Let me add a few more nuggets of information on this emerging topic.
There are a couple of important caveats and cautions about the study I flagged yesterday from Santa Clara County. One is an important possible sample bias. The way the study was conducted was people were invited to participate via Facebook. But the people responded was on a first come first serve basis. In the nature of things, people who were maybe sick in February and really wanted to know if it was COVID19 would probably be more likely to participate. So that would be a sample bias pushing the study toward a higher estimate.
Others note a more general issue, which is that these tests are not that accurate. Here I’m not talking about the particular test used in the Santa Clara County study. I’m talking about all of them at this point in their development. There’s a whole complex discussion of this in various articles, which touch on both diagnostic and statistical issues, most of it beyond my comprehension. But I think I can summarize the gist like this. Let’s say you have a test which is 95% accurate for negative results. So if you test a hundred people who have never had COVID19, 95 will come back correctly as negative but five will be falsely positive. That’s good enough to generate some valuable information if your testing a population in which the disease is prevalent. If it comes back with 65% positive, it may be a little lower or a little higher. But you know a lot of people have had it. But if you’re sampling a population where only tiny percentages are positive then quite possibly the great majority of your positives are going to be false positives.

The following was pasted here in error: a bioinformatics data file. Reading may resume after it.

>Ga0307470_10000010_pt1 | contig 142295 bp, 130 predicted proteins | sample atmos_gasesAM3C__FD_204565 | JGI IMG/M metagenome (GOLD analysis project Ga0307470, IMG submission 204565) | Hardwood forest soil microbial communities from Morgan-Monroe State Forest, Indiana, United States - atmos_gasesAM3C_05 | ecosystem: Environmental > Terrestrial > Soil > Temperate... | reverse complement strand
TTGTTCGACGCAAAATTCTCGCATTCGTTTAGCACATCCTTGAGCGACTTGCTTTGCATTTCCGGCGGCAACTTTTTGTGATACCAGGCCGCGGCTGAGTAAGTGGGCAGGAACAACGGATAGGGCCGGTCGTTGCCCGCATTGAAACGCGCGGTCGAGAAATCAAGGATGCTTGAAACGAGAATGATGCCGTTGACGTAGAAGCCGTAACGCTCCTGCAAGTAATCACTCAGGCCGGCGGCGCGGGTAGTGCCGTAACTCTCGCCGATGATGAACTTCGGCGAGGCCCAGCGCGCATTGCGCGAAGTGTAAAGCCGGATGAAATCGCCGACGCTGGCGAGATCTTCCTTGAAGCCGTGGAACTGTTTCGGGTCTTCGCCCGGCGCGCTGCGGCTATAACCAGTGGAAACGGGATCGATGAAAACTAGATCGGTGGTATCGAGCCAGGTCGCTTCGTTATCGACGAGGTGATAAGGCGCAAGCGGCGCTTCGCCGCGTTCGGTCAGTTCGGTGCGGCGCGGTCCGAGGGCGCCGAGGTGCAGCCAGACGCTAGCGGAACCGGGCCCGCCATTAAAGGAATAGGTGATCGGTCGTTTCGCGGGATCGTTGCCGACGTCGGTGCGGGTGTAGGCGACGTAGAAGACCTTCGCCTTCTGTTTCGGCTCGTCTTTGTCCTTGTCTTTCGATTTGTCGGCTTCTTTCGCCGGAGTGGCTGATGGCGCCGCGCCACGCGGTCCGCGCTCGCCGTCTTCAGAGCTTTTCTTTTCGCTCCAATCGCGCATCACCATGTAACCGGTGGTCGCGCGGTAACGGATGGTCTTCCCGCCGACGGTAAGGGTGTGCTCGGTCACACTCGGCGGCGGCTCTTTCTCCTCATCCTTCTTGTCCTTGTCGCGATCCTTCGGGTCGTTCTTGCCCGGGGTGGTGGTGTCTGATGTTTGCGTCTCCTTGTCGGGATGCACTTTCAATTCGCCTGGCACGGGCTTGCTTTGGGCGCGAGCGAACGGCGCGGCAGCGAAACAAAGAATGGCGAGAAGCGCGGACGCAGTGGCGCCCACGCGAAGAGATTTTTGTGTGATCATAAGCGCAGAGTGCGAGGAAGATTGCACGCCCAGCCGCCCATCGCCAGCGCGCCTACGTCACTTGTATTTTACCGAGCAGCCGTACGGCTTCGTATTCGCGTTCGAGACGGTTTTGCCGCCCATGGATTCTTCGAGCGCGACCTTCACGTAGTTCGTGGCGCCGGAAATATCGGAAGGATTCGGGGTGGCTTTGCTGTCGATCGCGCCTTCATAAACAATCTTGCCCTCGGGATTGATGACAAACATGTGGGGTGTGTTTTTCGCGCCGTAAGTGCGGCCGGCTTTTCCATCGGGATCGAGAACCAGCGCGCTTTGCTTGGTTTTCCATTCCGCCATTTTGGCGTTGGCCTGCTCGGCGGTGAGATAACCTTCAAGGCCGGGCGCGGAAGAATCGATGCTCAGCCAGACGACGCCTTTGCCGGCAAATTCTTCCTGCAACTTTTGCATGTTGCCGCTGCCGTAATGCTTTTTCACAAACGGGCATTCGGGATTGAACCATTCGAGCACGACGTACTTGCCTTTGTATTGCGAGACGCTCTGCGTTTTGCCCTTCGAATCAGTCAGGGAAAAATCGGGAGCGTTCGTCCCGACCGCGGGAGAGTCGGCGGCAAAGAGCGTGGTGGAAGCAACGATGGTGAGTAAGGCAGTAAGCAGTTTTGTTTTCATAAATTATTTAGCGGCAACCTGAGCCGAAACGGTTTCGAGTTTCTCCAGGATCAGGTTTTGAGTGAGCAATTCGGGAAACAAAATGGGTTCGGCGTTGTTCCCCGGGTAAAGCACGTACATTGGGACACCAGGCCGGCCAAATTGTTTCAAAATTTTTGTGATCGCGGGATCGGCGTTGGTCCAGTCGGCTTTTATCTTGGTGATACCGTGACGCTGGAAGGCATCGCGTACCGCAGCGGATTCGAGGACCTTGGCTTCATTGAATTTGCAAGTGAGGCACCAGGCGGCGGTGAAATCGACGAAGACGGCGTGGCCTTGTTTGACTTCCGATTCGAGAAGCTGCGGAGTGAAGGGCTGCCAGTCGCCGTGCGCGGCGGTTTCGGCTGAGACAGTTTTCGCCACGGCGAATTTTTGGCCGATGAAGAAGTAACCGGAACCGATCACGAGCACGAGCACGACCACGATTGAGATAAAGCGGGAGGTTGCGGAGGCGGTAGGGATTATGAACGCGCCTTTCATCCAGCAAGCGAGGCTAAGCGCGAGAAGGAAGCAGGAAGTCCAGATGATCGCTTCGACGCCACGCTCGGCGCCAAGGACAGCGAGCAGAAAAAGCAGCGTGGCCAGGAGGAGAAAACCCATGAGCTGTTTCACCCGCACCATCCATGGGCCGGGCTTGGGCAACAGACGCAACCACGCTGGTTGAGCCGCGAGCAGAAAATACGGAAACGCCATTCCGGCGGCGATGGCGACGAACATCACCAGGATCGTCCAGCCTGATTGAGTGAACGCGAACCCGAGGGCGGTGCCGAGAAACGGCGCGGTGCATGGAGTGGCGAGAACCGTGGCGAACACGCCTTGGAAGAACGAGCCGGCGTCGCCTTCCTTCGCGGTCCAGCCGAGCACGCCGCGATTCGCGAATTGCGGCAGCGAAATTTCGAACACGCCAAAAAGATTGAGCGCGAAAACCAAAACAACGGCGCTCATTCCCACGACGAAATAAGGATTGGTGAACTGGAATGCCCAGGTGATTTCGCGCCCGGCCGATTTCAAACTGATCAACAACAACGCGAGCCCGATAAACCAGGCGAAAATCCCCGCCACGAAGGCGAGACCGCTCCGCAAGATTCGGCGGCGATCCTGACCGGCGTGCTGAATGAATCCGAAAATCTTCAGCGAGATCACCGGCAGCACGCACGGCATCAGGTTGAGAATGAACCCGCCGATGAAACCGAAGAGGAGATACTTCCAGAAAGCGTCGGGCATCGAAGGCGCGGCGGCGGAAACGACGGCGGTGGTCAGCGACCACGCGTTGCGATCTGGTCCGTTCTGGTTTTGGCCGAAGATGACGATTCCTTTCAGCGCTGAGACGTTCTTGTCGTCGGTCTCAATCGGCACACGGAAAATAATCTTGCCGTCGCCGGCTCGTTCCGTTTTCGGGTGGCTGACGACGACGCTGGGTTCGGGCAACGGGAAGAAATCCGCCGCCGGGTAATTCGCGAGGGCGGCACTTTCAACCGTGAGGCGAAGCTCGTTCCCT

Don’t take the precise percentages I’m using here as the actual ones. I’m trying to illustrate the concept. But given that the tests are new and in some cases have relatively high error rates this is an issue if you’re finding that 2% or 3% have positives.
Finally there’s an entirely different, very small study from Massachusetts. Researchers from Mass General went out on to the street in Chelsea, Massachusetts (a particularly hard hit town just across the river from Boston proper) and got volunteers for pinprick serology tests. They tested 200 people and 30% were positive. That is an astonishingly high percentage.
These are all small studies, under conditions with various kinds of possible sample bias and the tests themselves are new and may have high error rates. So I would not put too much stock into any individual one. It seems certain we’ll get a lot more of these data points in the coming days and over time the picture will come into focus. But 30% is really a stunning number.
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